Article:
Monday, July 14, 2008

Capitalism, Freedom and Inclusion

I have been re-reading Milton Friedman's Capitalism And Freedom, may God have mercy on my wretched soul.  Here is a passage I find relevant to the discussions here:  
"The characteristic feature of action through political channels is that it tends to require or enforce substantial conformity.  The great advantage of the market, on the other hand, is that it permits wide diversity."
 Far more elegantly (and probably more glibly) than I have done, Friedman makes the case that I have tried to make (e.g. here and here,) that in asking DDS to provide too many assurances we not only create inefficiencies in the system by encouraging more central planning of the lives of the individuals served, we also undermine the inclusiveness the society we claim the intention to open.  Following Friedman's argument, the more activist we ask DDS to be, the less able our system will become to model the inclusiveness we promote.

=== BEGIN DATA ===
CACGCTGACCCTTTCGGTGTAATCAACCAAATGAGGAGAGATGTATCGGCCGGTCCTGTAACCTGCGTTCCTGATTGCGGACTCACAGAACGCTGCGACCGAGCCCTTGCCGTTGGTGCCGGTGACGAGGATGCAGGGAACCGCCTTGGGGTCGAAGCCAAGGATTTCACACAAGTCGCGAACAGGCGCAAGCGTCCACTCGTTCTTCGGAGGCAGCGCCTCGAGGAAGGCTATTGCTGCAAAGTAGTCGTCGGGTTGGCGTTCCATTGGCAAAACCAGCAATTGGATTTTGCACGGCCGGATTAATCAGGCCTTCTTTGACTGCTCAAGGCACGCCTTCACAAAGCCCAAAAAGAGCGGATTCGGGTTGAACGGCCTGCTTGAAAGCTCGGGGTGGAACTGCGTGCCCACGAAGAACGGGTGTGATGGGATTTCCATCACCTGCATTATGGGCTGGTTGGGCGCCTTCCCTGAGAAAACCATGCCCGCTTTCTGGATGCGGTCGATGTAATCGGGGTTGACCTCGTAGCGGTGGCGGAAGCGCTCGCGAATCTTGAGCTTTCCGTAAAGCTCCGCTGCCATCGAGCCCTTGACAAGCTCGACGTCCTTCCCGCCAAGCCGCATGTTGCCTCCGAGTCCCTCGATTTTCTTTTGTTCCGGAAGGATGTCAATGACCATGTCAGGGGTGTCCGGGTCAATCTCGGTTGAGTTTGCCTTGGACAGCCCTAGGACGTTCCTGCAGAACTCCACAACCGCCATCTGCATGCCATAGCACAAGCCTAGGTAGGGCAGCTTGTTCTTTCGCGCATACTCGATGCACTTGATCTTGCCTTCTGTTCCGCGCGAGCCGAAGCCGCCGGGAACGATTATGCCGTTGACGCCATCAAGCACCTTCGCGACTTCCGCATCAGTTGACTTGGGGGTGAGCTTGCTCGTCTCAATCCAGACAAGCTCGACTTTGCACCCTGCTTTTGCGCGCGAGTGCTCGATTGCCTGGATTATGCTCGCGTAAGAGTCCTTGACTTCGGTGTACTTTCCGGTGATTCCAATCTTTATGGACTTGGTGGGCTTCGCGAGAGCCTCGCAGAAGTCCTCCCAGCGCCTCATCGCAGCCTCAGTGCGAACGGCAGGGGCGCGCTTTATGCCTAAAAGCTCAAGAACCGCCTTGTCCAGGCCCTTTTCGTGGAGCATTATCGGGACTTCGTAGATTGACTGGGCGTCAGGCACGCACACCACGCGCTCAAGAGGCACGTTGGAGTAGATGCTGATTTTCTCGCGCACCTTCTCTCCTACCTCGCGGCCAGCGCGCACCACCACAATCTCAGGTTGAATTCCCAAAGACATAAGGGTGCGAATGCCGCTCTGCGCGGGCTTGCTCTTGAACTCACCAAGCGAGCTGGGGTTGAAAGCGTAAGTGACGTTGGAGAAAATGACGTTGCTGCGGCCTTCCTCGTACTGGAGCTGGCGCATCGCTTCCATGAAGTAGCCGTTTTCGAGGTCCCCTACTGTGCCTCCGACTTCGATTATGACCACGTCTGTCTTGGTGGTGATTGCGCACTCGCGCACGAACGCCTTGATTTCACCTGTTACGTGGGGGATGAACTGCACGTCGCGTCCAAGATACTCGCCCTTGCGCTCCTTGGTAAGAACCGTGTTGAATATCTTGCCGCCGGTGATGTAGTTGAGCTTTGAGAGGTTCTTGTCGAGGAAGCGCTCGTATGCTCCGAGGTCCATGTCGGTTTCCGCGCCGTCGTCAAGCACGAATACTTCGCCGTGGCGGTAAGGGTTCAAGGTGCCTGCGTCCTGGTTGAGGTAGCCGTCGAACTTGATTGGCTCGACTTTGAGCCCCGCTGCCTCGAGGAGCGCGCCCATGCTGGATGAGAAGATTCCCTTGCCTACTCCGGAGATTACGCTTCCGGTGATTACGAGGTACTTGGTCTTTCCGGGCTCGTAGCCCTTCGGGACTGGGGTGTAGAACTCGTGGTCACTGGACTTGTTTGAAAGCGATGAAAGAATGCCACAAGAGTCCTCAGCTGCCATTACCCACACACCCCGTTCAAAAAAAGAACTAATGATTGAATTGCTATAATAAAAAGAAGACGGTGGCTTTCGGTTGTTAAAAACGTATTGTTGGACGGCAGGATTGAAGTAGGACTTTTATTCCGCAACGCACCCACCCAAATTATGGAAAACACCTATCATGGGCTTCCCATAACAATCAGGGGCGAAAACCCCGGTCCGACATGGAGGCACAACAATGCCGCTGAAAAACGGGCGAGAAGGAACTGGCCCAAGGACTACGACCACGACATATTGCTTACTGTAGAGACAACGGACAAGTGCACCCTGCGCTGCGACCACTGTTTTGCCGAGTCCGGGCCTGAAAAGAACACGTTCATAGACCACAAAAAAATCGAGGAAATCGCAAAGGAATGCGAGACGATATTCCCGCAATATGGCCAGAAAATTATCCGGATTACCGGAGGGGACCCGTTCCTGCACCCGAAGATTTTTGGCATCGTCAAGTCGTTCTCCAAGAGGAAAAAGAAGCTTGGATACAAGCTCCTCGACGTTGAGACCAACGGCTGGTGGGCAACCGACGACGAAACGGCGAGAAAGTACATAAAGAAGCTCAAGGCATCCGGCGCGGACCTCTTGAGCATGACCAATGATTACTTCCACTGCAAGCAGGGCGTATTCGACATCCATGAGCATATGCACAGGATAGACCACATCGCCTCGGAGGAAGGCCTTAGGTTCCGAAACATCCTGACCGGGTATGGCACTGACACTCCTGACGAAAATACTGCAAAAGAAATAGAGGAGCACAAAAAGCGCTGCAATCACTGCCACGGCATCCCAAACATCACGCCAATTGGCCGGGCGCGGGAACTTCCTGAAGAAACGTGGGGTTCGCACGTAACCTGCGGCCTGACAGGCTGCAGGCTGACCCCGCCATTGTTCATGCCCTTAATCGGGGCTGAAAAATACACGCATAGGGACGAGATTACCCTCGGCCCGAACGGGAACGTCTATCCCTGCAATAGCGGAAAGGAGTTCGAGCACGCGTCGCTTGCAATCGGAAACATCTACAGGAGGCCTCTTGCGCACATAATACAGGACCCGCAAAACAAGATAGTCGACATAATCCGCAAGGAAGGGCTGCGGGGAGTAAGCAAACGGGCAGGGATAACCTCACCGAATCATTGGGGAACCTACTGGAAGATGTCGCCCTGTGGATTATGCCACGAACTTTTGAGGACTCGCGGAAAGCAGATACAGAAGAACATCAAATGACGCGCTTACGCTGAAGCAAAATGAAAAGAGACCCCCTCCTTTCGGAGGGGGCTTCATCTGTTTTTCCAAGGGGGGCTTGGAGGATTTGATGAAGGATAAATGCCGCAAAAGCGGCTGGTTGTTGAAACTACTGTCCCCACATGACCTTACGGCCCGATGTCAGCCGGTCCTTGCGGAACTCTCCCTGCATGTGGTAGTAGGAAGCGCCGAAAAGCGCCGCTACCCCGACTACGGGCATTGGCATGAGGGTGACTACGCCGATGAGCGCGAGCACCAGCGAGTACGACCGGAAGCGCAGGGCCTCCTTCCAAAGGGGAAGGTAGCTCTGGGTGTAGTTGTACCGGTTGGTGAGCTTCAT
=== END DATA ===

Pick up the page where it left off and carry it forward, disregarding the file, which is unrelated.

"...a major source of objection to a free economy is precisely gives people what they want instead of what a particular group thinks they ought to want.  Underlying most arguments against the free market is a lack of belief in freedom itself."
Incidentally, openness to diversity includes patience with extreme nerds,  For those interested, the reason I am rereading this book which was written the way Alan Greenspan speaks is an online book club being hosted by Free Exchange, the economics blog sponsored by The Economist newspaper's online entity.  Anyone unlovable and fascinated may wish to participate but please behave and don't tell them I sent you.  My subscription is my only friend besides my dogs, and they're Keynesians.